Table 1

Changes in the expression of SA-dependent genes upon Glu treatment detected by microarray analysis

Gene

GenBank accession

Locus ID

Fold change (log ratio)

   

8 h

24 h

Cytochrome P450

AK072220

Os07g0418500

−0.02

−1.35

GST (Tau class)

AK103453

Os10g0528300

−1.3

61.28

OsLOX

AK072241

Os12g0559200

−1.21

1.72

OsPR-1a

AF251277

Os07g0129200

−1.27

−1.21

OsPR-1b

AK107926

Os01g0382000

4.55

18.16

OsWRKY19

AK108389

Os05g0571200

13.21

6.26

OsWRKY45

AK066255

Os05g0322900

8.08

7.74

OsWRKY62

AK067834

Os09g0417800

−1.02

−1.35

OsWRKY76

AK068337

Os09g0417600

7.19

1.78

PBZ1

AK071613

Os12g0555500

0.001

−2.05

SA-glucosyltransferase

AK064395

Os09g0518200

−0.009

22.18

Table 2

Changes in the expression of JA-dependent genes upon Glu treatment detected by microarray analysis

Gene

GenBank accession

Locus ID

Fold change (log ratio)

   

8 h

24 h

OsJAZ2

AK073589

Os03g0180900

1.13

−1.46

OsJAZ3

AK070649

Os03g0180800

2.14

−1.88

OsJAZ4

AK120087

Os03g0181100

5.84

−1.26

OsJAZ5

AK061842

Os03g0402800

1.95

1.6

OsJAZ11

AK107750

Os04g0395800

1.67

−1.35

OsbHLH148

AK071734

Os03g0741100

1.44

1.08

Fig 3

Temporal expression patterns of defense-related genes in the roots of Glu-treated rice. Roots were treated with water (mock) or 10 mM Glu for the indicated periods of time. Total RNA was extracted from roots, and the expression of the genes of interest was analyzed by qRT-PCR. Y-axis shows relative mRNA expression to eEF-1a. The data are means ± SE (n = 3)

In our qRT-PCR analysis of several pathogen-responsive genes in the fourth leaves, the expression of the SA-responsive genes OsWRKY45 and OsPR1b were remarkably up-regulated by Glu treatment (Fig. 4). These results suggest that Glu treatment induces rapid responses in roots, mainly in SA signaling, and the signal is then transmitted to leaves, where it activates SA-responses.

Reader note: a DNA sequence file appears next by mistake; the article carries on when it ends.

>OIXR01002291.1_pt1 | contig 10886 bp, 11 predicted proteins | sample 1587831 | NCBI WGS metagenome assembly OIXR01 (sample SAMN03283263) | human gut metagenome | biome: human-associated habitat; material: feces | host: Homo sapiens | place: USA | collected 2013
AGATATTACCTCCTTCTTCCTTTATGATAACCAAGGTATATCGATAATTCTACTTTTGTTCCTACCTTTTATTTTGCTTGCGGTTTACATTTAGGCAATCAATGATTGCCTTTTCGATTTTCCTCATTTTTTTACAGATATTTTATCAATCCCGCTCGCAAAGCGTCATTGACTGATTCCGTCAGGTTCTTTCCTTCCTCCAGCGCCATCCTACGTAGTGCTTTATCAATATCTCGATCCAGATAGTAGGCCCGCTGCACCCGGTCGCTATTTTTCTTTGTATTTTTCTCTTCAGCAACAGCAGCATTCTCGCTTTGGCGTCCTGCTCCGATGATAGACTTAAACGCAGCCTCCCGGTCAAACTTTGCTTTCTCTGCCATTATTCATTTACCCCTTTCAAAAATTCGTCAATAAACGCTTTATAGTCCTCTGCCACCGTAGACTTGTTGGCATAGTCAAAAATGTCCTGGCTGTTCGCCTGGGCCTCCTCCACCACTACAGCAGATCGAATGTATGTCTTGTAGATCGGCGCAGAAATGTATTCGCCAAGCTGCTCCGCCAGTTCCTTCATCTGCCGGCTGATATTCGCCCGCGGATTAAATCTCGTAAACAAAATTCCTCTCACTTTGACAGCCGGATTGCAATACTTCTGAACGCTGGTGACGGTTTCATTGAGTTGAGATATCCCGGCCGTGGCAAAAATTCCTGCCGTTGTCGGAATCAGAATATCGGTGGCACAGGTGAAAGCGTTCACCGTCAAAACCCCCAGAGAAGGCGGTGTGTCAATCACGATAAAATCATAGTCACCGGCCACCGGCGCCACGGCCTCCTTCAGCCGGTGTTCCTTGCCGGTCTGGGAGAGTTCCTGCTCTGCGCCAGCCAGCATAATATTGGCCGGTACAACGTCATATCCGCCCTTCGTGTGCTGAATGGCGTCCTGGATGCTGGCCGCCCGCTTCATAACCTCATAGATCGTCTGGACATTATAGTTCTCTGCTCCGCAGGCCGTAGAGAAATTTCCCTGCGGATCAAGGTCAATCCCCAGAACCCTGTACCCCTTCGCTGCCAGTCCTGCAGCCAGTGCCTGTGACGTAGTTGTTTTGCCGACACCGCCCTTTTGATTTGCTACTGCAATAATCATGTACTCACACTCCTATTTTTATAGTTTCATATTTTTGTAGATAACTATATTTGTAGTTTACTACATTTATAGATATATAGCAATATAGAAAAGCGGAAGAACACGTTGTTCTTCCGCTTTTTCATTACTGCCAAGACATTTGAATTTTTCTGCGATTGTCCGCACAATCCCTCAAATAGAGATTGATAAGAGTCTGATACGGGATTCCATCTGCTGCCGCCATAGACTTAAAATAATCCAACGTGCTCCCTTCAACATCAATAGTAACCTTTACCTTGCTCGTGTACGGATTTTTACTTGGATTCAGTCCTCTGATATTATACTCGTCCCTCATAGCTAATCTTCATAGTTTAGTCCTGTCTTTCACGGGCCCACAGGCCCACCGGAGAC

Fig 4

Temporal expression patterns of defense-related genes in the fourth leaves of Glu-treated rice. Roots were treated with water (mock) or 10 mM Glu for the indicated periods of time. Total RNA was extracted from the fourth leaves, and the expression of the genes of interest was analyzed by qRT-PCR. Y-axis shows relative mRNA expression to UBQ. The data are means ± SE (n = 3)

To investigate the contribution of SA signaling to Glu-induced rice blast resistance, we used two lines (#3.1 and #6.4) of SA-deficient NahG transgenic plants; NahG plants are more susceptible to rice blast than wild-type because of the decrease in SA [17]. The plants were treated with Glu for 24 h and inoculated with M. oryzae. Glu suppressed blast symptoms drastically in both NahG lines, although #6.4 was more susceptible than #3.1 (Fig. 5a), indicating that Glu-induced blast resistance occurs even in SA-deficient plants. The levels of M. oryzae 28S rDNA were consistent with the severity of blast symptoms (Fig. 5b). Using NahG plants (#6.4), we also determined the effect of Glu on the expression of OsWRKY45 (Fig. 6). A Glu-induced increase in OsWRKY45 expression was observed in wild-type leaves but was barely noticeable in NahG leaves (Fig. 6). These results suggest that the SA pathway is involved in Glu-induced resistance but its contribution is partial.
Fig 5

Glu-induced rice blast resistance in lines #3.1 and #6.4 of NahG transgenic rice. a, Blast lesions on the fourth leaves of wild-type and NahG rice treated with water (mock) or 10 mM Glu. b, The ratio of the level of M. oryzae 28S rDNA to that of rice UBQ in infected leaves. The data are means ± SE (n = 12); Different letters indicate significant differences as determined by ANOVA followed by Tukey’s multiple comparison test (P < 0.05)

Fig 6

OsWRKY45 expression in wild-type rice and three lines of NahG rice. Roots were treated with water (mock) or 10 mM Glu for 24 h, and OsWRKY45 expression in the fourth leaves was analyzed by qRT-PCR. Y-axis shows relative mRNA expression to UBQ. The data are means ± SE (n = 5)